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Thursday, September 20, 2001
KENTWOOD -- Shaye Schumaker covered her USA letters with
gold glitter in hopes of sparking a smile on someone's face.
"First, I felt like it was all unreal. Then I felt guilty that all
those people died, and now I just want to help."
Children made cards and bookmarks to send to the people of New York.
"She's part of this," he said. "It's her world that she's going to grow into. Someday, she will able to be told she was a part of it."
Mikel Miller, 5, was busy drawing blue, green and purple objects on his card. His mom, Kim, said she has been monitoring how much of the news Mikel sees but believes it's good for him to ask questions.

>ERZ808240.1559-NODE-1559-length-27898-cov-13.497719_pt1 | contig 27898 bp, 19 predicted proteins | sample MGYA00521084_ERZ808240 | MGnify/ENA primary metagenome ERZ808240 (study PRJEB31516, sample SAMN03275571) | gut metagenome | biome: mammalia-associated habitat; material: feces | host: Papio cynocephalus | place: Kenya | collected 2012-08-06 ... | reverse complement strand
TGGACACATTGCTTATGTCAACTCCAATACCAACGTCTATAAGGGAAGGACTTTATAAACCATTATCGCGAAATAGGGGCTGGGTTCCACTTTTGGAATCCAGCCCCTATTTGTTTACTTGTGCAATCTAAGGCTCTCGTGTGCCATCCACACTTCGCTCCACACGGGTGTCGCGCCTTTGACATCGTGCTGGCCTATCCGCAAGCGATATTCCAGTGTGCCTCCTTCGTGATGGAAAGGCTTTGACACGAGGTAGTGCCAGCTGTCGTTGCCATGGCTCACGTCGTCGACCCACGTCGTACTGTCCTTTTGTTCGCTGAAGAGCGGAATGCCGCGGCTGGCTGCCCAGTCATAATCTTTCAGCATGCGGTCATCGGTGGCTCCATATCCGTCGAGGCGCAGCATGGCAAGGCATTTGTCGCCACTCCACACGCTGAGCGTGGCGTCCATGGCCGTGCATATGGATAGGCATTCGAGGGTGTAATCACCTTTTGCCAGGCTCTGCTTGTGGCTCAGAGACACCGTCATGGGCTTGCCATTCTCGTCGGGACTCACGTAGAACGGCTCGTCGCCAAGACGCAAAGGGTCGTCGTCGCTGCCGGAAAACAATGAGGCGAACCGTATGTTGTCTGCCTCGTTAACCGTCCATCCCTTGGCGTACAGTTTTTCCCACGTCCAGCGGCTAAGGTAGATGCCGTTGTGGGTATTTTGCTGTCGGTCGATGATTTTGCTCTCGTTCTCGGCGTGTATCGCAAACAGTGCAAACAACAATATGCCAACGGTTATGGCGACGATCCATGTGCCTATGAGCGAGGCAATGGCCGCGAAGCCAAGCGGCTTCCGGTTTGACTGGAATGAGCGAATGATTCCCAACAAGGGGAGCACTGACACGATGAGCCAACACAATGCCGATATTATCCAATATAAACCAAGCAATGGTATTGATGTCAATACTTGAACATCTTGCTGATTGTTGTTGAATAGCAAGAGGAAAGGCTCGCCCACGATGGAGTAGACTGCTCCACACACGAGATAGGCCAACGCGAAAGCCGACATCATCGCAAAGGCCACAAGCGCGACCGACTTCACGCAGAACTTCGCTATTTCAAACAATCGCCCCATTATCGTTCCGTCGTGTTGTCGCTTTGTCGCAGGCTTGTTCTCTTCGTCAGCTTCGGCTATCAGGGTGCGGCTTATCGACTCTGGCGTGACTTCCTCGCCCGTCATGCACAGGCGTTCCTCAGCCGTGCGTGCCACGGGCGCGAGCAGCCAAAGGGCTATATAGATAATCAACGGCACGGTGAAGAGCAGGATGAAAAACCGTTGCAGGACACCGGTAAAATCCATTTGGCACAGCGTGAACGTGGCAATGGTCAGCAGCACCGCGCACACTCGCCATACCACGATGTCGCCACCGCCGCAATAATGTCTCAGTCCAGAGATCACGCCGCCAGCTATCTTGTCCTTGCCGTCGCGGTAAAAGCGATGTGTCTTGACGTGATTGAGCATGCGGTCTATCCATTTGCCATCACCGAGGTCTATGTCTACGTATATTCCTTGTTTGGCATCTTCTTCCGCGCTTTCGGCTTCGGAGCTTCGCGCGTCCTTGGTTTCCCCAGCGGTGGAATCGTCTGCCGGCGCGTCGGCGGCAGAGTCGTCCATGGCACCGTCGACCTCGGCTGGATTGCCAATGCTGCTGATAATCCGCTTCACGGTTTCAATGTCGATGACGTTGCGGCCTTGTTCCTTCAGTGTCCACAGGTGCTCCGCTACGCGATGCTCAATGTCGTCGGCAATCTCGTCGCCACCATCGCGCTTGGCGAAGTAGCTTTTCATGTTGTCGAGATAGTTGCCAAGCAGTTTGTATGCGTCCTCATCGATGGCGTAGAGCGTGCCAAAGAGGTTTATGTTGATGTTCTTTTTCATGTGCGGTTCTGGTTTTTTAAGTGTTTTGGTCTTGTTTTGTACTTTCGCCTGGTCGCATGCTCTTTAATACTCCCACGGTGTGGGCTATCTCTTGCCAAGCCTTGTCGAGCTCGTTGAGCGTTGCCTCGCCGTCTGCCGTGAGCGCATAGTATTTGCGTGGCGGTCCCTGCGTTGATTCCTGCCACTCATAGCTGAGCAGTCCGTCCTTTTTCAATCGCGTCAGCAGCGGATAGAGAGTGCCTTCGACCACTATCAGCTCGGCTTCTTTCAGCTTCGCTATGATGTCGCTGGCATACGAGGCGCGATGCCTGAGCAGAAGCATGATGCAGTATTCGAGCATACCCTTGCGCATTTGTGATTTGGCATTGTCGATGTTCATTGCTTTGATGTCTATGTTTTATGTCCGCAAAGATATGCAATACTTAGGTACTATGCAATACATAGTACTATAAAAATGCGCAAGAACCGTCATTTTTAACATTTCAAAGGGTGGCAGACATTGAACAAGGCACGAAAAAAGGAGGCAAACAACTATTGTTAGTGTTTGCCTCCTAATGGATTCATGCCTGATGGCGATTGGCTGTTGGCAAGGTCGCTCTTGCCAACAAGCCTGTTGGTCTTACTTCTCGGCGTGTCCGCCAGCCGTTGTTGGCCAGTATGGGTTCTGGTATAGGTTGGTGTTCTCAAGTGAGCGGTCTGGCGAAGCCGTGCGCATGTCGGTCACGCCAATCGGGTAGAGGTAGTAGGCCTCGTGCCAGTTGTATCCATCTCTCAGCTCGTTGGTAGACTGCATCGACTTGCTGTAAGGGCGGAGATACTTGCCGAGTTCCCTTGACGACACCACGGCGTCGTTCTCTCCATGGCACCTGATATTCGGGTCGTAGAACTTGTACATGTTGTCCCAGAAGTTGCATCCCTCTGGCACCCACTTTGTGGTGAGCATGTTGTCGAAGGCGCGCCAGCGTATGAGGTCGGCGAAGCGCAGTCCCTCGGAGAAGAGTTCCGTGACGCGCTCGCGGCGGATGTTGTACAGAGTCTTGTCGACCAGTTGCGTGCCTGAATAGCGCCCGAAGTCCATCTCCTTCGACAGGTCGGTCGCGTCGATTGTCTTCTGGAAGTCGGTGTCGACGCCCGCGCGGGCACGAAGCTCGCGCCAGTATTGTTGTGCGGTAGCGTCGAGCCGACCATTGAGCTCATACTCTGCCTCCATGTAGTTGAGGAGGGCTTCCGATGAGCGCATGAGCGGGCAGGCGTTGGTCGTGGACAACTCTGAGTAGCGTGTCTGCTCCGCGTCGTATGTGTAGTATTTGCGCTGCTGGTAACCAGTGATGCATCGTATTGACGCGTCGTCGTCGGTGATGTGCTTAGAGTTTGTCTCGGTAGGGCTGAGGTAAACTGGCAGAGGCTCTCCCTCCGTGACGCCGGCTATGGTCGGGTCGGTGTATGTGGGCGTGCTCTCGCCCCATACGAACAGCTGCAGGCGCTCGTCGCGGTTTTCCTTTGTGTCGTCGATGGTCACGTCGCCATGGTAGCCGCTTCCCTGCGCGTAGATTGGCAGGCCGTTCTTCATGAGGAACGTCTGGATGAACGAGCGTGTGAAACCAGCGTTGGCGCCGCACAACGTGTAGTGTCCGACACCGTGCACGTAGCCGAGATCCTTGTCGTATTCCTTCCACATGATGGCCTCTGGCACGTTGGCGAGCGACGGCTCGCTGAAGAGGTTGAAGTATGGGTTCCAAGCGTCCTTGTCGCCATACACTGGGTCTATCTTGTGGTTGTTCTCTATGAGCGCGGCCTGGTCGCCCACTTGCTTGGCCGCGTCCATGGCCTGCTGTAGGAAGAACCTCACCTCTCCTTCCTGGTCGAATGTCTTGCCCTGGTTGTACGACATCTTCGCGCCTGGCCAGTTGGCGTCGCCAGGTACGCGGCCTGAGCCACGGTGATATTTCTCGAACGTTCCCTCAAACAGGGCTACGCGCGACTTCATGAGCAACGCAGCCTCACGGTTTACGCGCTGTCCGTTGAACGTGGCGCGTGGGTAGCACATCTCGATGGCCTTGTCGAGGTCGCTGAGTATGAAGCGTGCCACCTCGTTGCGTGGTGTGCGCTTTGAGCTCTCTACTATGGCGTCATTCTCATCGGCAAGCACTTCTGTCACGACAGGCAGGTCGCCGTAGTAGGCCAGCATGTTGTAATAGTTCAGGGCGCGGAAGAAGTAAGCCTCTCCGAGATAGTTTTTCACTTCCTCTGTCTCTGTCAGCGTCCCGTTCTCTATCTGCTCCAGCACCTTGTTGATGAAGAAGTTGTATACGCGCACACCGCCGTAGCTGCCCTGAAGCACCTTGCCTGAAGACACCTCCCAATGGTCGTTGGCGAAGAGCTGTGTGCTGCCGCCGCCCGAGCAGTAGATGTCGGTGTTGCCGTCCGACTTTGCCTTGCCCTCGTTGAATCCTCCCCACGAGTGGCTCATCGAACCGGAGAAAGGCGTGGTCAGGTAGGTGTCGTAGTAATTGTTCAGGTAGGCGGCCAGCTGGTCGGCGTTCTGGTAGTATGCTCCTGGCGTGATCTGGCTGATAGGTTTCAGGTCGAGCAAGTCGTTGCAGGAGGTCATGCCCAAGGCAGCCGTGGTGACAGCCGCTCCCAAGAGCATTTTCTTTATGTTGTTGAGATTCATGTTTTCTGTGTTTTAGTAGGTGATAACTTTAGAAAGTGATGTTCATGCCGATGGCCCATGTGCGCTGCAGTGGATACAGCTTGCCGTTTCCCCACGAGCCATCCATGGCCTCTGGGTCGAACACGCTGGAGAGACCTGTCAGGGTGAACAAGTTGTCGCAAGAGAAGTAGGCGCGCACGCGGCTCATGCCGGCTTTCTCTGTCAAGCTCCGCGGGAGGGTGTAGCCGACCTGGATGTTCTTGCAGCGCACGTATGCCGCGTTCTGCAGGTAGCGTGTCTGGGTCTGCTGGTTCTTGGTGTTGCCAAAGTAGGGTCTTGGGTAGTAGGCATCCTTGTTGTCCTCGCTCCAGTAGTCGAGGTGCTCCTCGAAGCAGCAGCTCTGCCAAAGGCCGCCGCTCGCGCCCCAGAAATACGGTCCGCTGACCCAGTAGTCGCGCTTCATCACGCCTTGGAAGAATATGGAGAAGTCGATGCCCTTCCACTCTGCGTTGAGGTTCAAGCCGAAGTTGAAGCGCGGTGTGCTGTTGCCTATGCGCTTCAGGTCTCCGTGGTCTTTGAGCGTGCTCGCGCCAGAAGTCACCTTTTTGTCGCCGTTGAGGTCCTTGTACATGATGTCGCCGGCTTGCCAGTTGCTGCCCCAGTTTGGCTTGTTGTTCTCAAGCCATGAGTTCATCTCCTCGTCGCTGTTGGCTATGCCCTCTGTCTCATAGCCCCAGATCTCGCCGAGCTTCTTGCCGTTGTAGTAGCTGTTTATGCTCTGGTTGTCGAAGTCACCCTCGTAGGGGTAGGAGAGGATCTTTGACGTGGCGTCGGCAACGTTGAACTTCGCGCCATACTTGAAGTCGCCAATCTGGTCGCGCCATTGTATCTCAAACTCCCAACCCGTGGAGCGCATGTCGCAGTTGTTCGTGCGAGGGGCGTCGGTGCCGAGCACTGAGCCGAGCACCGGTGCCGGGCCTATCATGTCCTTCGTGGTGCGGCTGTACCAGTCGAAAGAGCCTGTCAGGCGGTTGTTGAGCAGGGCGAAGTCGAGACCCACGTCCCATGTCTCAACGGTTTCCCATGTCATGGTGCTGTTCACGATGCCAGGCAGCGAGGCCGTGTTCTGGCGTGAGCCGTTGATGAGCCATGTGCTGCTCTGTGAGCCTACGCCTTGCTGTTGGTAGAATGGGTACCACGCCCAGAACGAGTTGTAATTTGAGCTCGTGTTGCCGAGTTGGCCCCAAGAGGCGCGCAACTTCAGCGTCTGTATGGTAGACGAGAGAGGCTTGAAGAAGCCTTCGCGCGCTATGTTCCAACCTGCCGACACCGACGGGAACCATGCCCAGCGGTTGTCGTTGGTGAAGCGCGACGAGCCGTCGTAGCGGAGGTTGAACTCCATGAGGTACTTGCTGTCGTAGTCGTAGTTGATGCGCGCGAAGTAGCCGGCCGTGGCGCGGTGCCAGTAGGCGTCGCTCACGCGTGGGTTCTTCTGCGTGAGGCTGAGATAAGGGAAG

"I brought him here to show him that people care about other people and that we are a community and all of us stand together," she said. "He doesn't understand it all, but he knows something bad has happened."
"It's just sad seeing all those people die," said Ashley Goetz, 13, who worked at the card-making tables. "I just hope the cards help send the message we all care."
"I think it's wonderful to see this whole community coming together
like this," Anne Goetz, Ashley's mother, said.
Hardiman said he was encouraged with the turnout.
Judy Slager was shaking and fighting back tears even before the prayer
Steven is 18 and Jonathan is 20; both are graduates of South Christian